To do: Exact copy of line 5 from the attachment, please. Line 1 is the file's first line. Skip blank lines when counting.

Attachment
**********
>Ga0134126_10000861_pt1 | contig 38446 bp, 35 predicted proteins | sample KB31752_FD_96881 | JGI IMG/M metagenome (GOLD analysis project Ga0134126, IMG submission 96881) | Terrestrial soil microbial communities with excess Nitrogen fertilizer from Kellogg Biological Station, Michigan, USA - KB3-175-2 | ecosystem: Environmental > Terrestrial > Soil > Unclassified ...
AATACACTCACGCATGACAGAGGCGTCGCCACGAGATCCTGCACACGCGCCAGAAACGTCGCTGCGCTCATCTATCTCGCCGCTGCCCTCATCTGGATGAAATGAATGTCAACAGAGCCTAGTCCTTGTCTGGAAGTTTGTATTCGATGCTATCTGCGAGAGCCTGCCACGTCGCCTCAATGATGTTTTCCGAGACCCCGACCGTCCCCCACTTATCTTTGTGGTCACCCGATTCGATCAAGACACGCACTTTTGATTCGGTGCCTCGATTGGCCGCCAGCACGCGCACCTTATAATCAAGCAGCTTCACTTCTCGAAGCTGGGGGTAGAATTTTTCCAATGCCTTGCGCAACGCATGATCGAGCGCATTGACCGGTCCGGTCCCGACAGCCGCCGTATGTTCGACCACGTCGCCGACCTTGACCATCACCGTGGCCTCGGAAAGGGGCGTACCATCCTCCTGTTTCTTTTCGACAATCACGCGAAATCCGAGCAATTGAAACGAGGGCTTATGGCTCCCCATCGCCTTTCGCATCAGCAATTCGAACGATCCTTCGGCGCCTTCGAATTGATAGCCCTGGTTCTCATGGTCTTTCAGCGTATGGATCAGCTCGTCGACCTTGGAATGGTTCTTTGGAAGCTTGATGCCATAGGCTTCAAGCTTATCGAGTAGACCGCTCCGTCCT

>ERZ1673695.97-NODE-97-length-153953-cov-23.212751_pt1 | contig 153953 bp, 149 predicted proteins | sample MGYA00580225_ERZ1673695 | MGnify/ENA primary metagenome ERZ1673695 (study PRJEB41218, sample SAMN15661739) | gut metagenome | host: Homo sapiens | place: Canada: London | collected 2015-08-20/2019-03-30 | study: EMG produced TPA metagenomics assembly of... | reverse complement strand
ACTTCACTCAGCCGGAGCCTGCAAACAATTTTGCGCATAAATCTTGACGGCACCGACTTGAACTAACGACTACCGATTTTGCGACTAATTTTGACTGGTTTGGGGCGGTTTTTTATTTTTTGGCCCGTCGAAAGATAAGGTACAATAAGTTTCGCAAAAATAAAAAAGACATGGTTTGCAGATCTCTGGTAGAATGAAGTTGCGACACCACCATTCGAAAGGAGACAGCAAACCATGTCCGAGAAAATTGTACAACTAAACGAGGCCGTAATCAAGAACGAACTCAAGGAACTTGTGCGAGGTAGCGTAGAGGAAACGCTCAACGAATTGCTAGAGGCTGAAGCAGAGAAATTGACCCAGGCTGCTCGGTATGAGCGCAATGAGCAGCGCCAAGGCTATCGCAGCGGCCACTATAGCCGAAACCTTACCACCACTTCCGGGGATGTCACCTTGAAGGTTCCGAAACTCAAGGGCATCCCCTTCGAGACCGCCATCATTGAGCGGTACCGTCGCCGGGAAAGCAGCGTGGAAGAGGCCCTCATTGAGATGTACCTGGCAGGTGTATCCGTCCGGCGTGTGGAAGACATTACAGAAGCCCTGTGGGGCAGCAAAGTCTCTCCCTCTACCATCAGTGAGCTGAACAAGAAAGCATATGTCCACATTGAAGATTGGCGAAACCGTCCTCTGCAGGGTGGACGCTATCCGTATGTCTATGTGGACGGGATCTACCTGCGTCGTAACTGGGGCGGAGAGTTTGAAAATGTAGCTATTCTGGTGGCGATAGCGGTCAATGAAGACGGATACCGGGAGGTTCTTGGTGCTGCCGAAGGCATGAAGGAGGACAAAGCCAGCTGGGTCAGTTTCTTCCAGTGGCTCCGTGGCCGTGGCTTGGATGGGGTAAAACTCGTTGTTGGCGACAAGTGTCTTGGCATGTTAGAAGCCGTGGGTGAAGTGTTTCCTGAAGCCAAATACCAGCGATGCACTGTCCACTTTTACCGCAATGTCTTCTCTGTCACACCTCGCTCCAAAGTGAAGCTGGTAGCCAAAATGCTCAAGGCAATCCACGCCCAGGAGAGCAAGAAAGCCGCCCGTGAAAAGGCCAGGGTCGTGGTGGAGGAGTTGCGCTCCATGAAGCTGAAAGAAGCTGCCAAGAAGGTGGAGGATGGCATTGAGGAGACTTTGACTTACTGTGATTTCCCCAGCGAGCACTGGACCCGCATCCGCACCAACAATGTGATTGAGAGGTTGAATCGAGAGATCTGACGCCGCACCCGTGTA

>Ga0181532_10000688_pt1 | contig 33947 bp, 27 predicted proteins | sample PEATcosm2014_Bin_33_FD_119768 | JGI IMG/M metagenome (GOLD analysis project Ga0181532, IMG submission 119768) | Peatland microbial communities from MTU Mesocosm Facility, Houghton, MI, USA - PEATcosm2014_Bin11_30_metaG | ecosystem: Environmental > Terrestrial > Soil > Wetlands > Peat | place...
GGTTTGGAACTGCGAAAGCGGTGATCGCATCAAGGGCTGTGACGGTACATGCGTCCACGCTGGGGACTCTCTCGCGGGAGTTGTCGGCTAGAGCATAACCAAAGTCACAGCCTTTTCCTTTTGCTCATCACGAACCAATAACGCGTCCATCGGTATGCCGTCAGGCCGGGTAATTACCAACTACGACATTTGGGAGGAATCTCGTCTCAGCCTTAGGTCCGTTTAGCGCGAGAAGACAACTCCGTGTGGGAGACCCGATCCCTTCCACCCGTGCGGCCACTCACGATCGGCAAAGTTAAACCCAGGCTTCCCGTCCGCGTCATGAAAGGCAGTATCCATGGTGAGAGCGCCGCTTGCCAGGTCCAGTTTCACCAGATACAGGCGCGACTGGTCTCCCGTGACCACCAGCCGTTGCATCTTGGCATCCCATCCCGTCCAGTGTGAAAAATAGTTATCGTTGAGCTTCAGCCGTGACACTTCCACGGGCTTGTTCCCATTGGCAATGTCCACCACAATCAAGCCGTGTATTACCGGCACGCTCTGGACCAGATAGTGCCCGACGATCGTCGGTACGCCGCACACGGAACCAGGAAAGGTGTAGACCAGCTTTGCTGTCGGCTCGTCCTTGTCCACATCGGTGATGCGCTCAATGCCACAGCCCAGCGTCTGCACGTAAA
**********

>Ga0181532_10000688_pt1 | contig 33947 bp, 27 predicted proteins | sample PEATcosm2014_Bin_33_FD_119768 | JGI IMG/M metagenome (GOLD analysis project Ga0181532, IMG submission 119768) | Peatland microbial communities from MTU Mesocosm Facility, Houghton, MI, USA - PEATcosm2014_Bin11_30_metaG | ecosystem: Environmental > Terrestrial > Soil > Wetlands > Peat | place...